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Lions Gate Vice Chair Forced to Sell Shares

CNBC.com

Carl Icahn's recent increased investment in Lionsgate shares isn't the only news resulting from the company's low stock price. On October 10 the stock dipped below $6, triggering a margin call by Merrill Lynch for Vice Chairman Michael Burns, selling 672,000 shares of his stock, 49 percent of his stake in the company, recorded in a Form 4 filed on October 14. Now Burns has just under 700,000 shares of the company.

A company spokesperson explained that Burns had pledged the shares, years ago as collateral in a personal structured real estate loan. He reiterating that this was not Burns' decision to sell these shares. The natural comparison is to Sumner Redstone's National Amusements theater chain having to sell $233 million worth of Viacom and CBS shares to cover a loan.

The company's statement: "The sale was a margin call by Merrill Lynch , a forced sale, not done by Michael Burns' direction. Burns continues to hold nearly 700,000 shares of Lions Gate stock." Will Burns jump back in with the stock trading so low? Because of a short-swing rule Burns won't be able to buy back any shares for 30 days. The spokesperson also pointed out that neither Burns nor any other executive interested in investing in the company could buy in right now-- the company is in a quiet period until November 12, after its quarterly earnings report.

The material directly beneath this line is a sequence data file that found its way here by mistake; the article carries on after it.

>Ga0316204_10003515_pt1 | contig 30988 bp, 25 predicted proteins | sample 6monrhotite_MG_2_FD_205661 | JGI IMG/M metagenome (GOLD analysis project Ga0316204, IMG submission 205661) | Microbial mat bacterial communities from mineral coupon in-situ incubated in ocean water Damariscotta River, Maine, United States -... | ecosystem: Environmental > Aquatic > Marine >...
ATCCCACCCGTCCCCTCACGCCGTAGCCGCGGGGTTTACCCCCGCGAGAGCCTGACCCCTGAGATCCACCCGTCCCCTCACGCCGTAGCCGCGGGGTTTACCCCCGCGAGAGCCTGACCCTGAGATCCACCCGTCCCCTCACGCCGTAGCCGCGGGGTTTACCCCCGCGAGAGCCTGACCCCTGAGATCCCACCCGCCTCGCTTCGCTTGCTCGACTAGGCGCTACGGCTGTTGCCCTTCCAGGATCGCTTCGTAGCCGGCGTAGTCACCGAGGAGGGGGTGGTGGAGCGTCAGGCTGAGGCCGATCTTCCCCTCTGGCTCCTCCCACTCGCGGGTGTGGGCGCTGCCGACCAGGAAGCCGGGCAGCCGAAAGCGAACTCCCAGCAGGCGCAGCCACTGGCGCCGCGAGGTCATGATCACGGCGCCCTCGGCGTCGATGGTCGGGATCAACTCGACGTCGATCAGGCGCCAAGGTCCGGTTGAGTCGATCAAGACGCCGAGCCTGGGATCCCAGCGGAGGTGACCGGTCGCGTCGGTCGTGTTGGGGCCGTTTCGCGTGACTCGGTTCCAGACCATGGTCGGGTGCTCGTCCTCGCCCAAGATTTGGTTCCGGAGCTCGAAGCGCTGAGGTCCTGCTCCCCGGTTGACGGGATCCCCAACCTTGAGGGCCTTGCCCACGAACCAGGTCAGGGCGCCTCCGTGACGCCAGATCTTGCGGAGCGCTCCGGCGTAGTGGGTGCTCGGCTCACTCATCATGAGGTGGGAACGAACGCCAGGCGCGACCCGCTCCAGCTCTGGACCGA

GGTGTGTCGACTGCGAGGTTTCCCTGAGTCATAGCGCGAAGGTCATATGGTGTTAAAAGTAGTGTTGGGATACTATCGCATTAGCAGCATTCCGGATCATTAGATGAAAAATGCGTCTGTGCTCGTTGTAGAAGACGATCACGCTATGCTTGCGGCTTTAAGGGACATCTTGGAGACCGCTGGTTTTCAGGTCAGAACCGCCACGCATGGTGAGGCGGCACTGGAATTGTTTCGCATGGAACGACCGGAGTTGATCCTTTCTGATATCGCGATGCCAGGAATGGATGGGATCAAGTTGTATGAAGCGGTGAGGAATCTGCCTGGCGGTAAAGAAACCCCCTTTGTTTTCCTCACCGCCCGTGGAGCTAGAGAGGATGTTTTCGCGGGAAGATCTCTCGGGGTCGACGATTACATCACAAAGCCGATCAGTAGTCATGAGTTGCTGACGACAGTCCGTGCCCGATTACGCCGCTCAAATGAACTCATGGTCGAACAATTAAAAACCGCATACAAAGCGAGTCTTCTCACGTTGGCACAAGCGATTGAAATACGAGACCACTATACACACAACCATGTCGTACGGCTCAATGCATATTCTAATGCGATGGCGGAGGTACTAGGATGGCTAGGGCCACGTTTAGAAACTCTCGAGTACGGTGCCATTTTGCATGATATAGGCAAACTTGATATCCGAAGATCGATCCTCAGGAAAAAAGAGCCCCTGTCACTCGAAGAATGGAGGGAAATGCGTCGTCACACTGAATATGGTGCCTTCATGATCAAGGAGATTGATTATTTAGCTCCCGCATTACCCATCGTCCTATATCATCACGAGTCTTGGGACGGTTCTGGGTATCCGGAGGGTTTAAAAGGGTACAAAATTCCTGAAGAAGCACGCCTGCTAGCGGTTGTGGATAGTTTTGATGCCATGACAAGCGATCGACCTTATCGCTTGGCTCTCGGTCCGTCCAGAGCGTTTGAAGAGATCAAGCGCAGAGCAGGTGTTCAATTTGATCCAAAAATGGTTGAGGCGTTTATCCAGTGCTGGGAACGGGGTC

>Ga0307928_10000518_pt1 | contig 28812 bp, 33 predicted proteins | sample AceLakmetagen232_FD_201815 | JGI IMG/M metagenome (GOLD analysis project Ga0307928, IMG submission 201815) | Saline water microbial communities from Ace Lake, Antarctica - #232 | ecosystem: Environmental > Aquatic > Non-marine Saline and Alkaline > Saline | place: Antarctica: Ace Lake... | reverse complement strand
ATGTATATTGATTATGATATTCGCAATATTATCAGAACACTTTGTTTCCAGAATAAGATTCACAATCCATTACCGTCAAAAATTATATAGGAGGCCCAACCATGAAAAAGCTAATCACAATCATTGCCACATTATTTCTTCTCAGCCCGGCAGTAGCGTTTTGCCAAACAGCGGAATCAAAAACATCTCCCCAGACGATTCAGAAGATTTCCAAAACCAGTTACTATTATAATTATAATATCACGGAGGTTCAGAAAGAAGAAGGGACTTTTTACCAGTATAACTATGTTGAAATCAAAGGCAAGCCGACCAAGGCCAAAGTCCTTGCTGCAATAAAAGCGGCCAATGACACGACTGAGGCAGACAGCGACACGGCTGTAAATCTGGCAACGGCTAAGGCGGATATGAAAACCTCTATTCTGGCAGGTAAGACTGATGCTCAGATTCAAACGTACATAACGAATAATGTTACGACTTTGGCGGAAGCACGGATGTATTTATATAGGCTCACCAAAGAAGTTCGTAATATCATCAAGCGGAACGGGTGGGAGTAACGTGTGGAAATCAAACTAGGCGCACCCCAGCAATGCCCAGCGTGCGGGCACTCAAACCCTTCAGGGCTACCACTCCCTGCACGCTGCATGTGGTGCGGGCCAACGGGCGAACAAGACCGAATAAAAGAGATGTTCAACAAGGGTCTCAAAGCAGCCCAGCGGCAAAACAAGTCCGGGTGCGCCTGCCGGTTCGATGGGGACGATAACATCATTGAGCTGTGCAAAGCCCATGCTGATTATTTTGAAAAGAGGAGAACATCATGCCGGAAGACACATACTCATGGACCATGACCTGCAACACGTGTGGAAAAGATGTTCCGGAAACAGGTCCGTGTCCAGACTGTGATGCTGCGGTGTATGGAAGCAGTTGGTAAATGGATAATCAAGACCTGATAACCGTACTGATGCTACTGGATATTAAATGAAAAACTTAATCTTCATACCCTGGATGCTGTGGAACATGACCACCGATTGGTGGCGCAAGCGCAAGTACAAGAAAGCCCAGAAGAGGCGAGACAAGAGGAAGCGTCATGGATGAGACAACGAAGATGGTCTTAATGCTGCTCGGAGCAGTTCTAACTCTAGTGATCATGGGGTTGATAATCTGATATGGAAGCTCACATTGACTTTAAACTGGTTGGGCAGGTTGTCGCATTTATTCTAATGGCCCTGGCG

When an executive sells shares of their own company it never looks good, but Lionsgate must be pleased that at least the price dip that triggered this sale, also attracted a significant investment by Icahn.

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  • Working from Los Angeles, Boorstin is CNBC's media and entertainment reporter and editor of CNBC.com's Media Money section.